The success of Virender Sehwag at the top of the order in one-day
internationals has simultaneously bequeathed riches and worries
to the Indian think-tank. A good batsman is always useful, but
who then should open the Indian batting in the shortened version
of the game?
Sourav Ganguly, after the poor middle-order performance against
England in the recently concluded series, stated that India's
problem was not the start, but the finish. The openers - Sachin
Tendulkar and Sehwag in that case - along with Ganguly at number
three invariably fired, but the remaining batsmen in the middle
order, relatively inexperienced, could not handle the pressure
imposed by the situation.
The need, then, is for a cool head and a stable temperament in
the middle, a player who can guide the youngsters and win games
off his own bat at the same time. Sehwag is raw and exciting, and
his presence at the top should not be tampered with. Ganguly is a
possibility, but he is prone to rushes of impetuosity; besides,
he would be more useful in forming a left-right opening
combination with Sehwag.
The job, then, falls to Tendukar, and there is really no better.
Youngsters have raved about how inspiring it is to bat with him,
and his presence at the crease is always a stablising influence
on the Indian team. Batting first, Tendulkar's shot-making
ability in the final 10-20 overs will come in use, and during the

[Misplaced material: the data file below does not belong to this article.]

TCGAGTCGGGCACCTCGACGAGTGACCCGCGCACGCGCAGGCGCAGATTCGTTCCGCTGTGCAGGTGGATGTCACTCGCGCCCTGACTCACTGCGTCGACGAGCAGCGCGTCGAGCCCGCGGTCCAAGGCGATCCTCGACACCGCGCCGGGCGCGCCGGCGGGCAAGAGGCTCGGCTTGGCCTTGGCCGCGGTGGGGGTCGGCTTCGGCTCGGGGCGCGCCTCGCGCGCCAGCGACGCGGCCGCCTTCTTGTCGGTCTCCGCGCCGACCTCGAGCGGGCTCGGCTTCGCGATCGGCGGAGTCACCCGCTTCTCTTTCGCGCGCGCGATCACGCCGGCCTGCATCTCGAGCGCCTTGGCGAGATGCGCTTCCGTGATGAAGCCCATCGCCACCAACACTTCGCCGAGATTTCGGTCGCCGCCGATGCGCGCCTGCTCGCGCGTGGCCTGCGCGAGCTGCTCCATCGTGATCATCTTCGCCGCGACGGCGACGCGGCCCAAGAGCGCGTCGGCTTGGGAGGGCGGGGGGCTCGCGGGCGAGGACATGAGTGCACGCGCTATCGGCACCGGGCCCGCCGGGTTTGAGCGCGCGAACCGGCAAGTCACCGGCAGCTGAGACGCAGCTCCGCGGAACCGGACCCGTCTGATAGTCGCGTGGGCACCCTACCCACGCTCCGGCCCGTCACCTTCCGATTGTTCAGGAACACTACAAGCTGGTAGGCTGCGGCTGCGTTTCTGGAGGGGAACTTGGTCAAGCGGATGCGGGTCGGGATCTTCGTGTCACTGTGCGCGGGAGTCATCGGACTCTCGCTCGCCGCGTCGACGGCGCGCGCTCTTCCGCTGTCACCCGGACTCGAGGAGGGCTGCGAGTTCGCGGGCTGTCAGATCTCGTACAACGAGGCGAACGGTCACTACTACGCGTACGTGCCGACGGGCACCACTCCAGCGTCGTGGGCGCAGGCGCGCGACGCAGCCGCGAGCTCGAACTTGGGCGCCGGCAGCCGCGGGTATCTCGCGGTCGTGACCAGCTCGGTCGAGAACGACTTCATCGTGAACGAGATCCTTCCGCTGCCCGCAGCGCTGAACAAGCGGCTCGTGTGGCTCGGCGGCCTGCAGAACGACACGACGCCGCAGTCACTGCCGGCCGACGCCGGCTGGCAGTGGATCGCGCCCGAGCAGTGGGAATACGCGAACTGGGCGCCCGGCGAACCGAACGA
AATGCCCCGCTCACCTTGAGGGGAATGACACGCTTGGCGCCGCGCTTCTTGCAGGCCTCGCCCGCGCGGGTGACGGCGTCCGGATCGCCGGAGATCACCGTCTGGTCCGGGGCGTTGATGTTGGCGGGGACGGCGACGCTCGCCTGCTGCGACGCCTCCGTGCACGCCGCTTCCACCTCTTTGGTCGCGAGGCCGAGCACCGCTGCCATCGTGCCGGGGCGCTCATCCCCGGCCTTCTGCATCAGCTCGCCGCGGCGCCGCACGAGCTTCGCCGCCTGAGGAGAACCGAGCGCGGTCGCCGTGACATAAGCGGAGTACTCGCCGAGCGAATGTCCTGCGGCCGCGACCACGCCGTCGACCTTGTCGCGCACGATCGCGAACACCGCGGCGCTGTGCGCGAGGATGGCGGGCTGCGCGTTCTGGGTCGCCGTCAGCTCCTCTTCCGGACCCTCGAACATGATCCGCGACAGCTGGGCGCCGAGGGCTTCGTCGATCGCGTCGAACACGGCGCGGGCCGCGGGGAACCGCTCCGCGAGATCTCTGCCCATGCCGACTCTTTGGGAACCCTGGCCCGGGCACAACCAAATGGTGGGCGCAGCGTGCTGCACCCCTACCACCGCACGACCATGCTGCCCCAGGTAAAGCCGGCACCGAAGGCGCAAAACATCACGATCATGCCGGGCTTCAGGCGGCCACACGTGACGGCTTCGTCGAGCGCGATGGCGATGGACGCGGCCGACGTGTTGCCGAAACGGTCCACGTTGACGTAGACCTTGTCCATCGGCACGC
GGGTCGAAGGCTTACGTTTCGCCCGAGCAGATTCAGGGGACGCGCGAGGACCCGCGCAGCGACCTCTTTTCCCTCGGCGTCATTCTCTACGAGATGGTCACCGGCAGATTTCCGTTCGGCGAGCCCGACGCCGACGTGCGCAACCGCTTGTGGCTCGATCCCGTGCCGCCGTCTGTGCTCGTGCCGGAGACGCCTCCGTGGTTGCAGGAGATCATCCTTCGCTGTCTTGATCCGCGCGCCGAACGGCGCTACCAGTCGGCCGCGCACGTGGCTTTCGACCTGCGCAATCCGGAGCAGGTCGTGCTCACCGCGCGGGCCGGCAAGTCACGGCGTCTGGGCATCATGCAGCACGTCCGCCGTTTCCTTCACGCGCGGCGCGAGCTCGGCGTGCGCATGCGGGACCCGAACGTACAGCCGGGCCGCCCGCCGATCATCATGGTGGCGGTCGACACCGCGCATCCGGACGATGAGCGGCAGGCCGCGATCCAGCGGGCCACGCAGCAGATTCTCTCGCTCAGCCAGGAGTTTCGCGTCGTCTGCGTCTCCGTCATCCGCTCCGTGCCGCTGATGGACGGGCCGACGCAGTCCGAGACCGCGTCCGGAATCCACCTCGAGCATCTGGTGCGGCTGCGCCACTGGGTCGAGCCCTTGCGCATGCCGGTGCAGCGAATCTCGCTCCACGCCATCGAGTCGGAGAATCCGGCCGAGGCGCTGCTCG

chase, his cool head will more often than not guide his team to
victory. But if this is to be done, Tendulkar must drop down the
order now so that an established batting line-up can be
fabricated before the World Cup next year.
Ever since Mark Greatbatch and, later, Sanath Jayasuriya
pioneered the slam-bang technique in the first 15 overs, the
method has gained acceptance and been praised for its practical
approach. It would make sense, then, to put your two best stroke-
makers at the very top of the order. For India, the second
opener's place may then be contested, but the premier shot-player
in the team is in no doubt - Sachin Tendulkar.
Even leaving aside the fact that Tendulkar has achieved the one-
day success he enjoys today in the opening position, his ability
to punish the bowling early and demoralise the opposition is
invaluable. He is the most complete player in the Indian side and
the best innovator as well, a combination of talents that make
him the ideal person to take advantage of field restrictions.
Furthermore, Tendulkar and Sourav Ganguly have already become the
most successful opening pair in one-day history and, as the
saying goes, if that combination ain't broke, don't fix it. Their
performances at the top of the order have regularly won games for
India, often through mammoth partnerships at very fast scoring
Sehwag, meanwhile, would be better off in the middle order for
now. He is still relatively inexperienced, and a bad trot or some
miserly bowling may frustrate him enough to cause him to throw
his wicket away. At the same time, according him a permanent
place in the middle order is a good way to accustom him to the
various pressures that one-day cricket throws up.